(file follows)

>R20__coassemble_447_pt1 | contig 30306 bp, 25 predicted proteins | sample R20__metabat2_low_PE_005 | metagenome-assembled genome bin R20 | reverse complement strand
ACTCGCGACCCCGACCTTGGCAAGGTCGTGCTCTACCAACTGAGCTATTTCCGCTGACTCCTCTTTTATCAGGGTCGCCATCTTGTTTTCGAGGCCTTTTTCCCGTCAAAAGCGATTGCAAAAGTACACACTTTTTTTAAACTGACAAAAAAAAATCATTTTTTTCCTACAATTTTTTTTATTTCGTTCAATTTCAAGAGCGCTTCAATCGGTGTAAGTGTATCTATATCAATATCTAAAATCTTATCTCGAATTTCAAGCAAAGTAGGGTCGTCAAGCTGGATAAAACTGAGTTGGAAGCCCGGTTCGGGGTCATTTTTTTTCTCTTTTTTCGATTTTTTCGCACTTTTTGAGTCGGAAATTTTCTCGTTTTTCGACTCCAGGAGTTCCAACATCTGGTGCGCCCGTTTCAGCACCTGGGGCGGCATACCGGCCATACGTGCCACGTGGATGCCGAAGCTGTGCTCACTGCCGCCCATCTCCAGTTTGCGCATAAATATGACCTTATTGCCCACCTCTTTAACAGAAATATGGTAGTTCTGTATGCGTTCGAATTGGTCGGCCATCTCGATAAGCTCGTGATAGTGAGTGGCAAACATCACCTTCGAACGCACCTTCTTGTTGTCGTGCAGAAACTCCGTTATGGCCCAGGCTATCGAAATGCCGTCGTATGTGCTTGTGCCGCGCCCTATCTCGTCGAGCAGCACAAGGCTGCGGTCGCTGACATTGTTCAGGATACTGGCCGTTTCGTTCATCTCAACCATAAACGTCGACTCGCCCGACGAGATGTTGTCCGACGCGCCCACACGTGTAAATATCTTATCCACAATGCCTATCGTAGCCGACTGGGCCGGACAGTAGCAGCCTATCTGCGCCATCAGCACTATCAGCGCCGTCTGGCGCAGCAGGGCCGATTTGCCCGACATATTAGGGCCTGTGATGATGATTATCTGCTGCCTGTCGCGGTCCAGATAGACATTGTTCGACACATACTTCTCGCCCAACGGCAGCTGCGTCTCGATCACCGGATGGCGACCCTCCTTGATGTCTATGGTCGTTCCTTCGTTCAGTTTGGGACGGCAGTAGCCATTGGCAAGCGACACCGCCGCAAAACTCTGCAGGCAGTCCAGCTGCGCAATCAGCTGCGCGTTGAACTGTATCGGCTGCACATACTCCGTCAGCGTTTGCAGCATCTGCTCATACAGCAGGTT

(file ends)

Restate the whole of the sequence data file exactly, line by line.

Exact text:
>R20__coassemble_447_pt1 | contig 30306 bp, 25 predicted proteins | sample R20__metabat2_low_PE_005 | metagenome-assembled genome bin R20 | reverse complement strand
ACTCGCGACCCCGACCTTGGCAAGGTCGTGCTCTACCAACTGAGCTATTTCCGCTGACTCCTCTTTTATCAGGGTCGCCATCTTGTTTTCGAGGCCTTTTTCCCGTCAAAAGCGATTGCAAAAGTACACACTTTTTTTAAACTGACAAAAAAAAATCATTTTTTTCCTACAATTTTTTTTATTTCGTTCAATTTCAAGAGCGCTTCAATCGGTGTAAGTGTATCTATATCAATATCTAAAATCTTATCTCGAATTTCAAGCAAAGTAGGGTCGTCAAGCTGGATAAAACTGAGTTGGAAGCCCGGTTCGGGGTCATTTTTTTTCTCTTTTTTCGATTTTTTCGCACTTTTTGAGTCGGAAATTTTCTCGTTTTTCGACTCCAGGAGTTCCAACATCTGGTGCGCCCGTTTCAGCACCTGGGGCGGCATACCGGCCATACGTGCCACGTGGATGCCGAAGCTGTGCTCACTGCCGCCCATCTCCAGTTTGCGCATAAATATGACCTTATTGCCCACCTCTTTAACAGAAATATGGTAGTTCTGTATGCGTTCGAATTGGTCGGCCATCTCGATAAGCTCGTGATAGTGAGTGGCAAACATCACCTTCGAACGCACCTTCTTGTTGTCGTGCAGAAACTCCGTTATGGCCCAGGCTATCGAAATGCCGTCGTATGTGCTTGTGCCGCGCCCTATCTCGTCGAGCAGCACAAGGCTGCGGTCGCTGACATTGTTCAGGATACTGGCCGTTTCGTTCATCTCAACCATAAACGTCGACTCGCCCGACGAGATGTTGTCCGACGCGCCCACACGTGTAAATATCTTATCCACAATGCCTATCGTAGCCGACTGGGCCGGACAGTAGCAGCCTATCTGCGCCATCAGCACTATCAGCGCCGTCTGGCGCAGCAGGGCCGATTTGCCCGACATATTAGGGCCTGTGATGATGATTATCTGCTGCCTGTCGCGGTCCAGATAGACATTGTTCGACACATACTTCTCGCCCAACGGCAGCTGCGTCTCGATCACCGGATGGCGACCCTCCTTGATGTCTATGGTCGTTCCTTCGTTCAGTTTGGGACGGCAGTAGCCATTGGCAAGCGACACCGCCGCAAAACTCTGCAGGCAGTCCAGCTGCGCAATCAGCTGCGCGTTGAACTGTATCGGCTGCACATACTCCGTCAGCGTTTGCAGCATCTGCTCATACAGCAGGTT